Some of my greatest insights into her day come when I snuggle up beside her right before bedtime. This is where she gained her nickname, “Chatty Maddie.” Last night, as I cuddled up beside her, she taught me a great lesson, as goes much of parenting.
My eight year old daughter is training in a group of six girls (3rd and 4th graders) for a 5K race. Madison begins to tell me about a new 4th grade friend she has in this group of girls and then she tells me something that stuck with me. (I hope it will forever.)
“Mom, yesterday, we ran so much! I was getting so tired and I said to my friend, ‘This is so hard. I don’t think I can do it.’ And she said to me, ‘You can do this Madison! You’ve got this!’ And know what? It made me run faster when she said that.”
Drop the mic and walk away. What more do we need to know?! What a precious gem that my grown up culture needs to learn from that precious fourth grader!
Living in the year that I do, I get much of my news from the internet. Call it positive or negative, one of our modern features is that the general public can comment on ANYTHING…and they do. Aaaaaand I have pretty much stopped reading the comments. Know why? Because comment after comment, down to the one thousandth comment, they are mostly all negative. And here is the thing, here is what gets me. It is people that agree with the article (usually that is why they read it in the first place) but they feel the need to give negative feedback. It usually goes something like this:
I agree with this but you should have also said this…
There was a mistake in your fourth paragraph.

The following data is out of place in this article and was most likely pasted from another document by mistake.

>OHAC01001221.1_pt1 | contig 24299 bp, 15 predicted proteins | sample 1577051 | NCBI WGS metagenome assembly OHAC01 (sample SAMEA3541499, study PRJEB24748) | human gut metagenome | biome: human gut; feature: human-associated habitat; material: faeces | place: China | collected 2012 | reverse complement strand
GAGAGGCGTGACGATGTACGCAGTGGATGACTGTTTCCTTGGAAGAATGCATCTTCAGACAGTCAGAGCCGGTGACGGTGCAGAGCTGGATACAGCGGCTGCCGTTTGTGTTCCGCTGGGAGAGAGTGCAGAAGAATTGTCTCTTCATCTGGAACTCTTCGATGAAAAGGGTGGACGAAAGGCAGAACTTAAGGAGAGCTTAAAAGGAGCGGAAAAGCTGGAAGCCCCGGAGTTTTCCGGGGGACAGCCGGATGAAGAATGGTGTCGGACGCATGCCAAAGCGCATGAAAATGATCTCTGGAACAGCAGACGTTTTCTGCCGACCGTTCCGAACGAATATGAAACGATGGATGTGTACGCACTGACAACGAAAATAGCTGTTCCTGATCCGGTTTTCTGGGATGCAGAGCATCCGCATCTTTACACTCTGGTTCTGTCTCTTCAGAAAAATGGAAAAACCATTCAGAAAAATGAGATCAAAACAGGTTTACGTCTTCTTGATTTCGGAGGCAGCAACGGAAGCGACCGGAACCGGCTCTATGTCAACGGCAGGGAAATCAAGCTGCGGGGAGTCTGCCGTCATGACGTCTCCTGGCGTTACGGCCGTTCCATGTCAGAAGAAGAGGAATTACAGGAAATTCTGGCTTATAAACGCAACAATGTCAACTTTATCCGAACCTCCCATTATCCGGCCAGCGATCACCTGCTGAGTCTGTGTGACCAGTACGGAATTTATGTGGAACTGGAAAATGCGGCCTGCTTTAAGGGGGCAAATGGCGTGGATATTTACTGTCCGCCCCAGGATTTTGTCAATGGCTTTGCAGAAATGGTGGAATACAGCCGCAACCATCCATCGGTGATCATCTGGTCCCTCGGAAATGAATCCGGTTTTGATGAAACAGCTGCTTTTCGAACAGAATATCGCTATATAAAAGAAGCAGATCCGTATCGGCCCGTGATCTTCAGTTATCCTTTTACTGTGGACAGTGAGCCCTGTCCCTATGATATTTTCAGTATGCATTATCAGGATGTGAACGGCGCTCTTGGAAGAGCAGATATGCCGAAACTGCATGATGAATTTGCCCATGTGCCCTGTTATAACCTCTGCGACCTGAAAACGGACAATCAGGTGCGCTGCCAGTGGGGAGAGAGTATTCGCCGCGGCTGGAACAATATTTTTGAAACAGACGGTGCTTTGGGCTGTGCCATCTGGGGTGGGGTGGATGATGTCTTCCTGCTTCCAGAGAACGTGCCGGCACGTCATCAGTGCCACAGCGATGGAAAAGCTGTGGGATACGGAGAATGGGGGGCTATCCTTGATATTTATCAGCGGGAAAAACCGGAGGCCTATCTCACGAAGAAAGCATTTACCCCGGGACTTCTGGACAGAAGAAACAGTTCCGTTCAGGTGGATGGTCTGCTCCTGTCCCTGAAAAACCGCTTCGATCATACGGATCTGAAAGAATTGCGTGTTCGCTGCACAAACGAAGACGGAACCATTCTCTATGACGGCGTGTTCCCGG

I agree with what you wrote, but your outfit looks horrible in your profile pic.
If this insane impossibility happened, this would cause me to disagree with this whole thing.
“I could have written it better.” And everything inside me screams, “THEN DO IT! Stop talking and do it!” We have become the culture of tearing each other apart! When someone is tired, we just push them out of the way thinking it will make us look all the better when someone else fails. Our culture is tearing itself apart from the inside out.
I adore the quote from Ben Carson that, “When the jihadists get here, they’re not going to ask you if you’re a Republican or Democrat before they cut your head off.”
Are we so worried with proving ourselves right that we tear each other down, weakening our world for the true enemy to invade?! AND THEY WILL! We need to learn to get along sooner than later before it is too late!
Speaking to myself first, I want to be more like my daughter’s fourth grade friend that sees people that are tired, that sees people that are about to drop out of the race and I want to encourage them, “YOU’VE GOT THIS! COME ON, YOU CAN DO IT!” I want to be someone that builds people up, rather than tearing them down! I want to be part of the solution, rather than adding to the problem.
Let’s all remember the lessons of our childhood. Stop tattling! When is the time to speak up? When someone else is getting hurt. Are babies being murdered? This is the time to yell at the top of our lungs and do everything we can to stop it. “Disagree comment” away! And then there is a time to say: Is this just a mistake the person made? Keep my mouth shut. Is this something that I should address with only the person and not all of public? Go to them privately.
Or is this a time that I need to help this person? Do I need to run alongside of them and encourage them, YOU’VE GOT THIS! YOU CAN DO IT!
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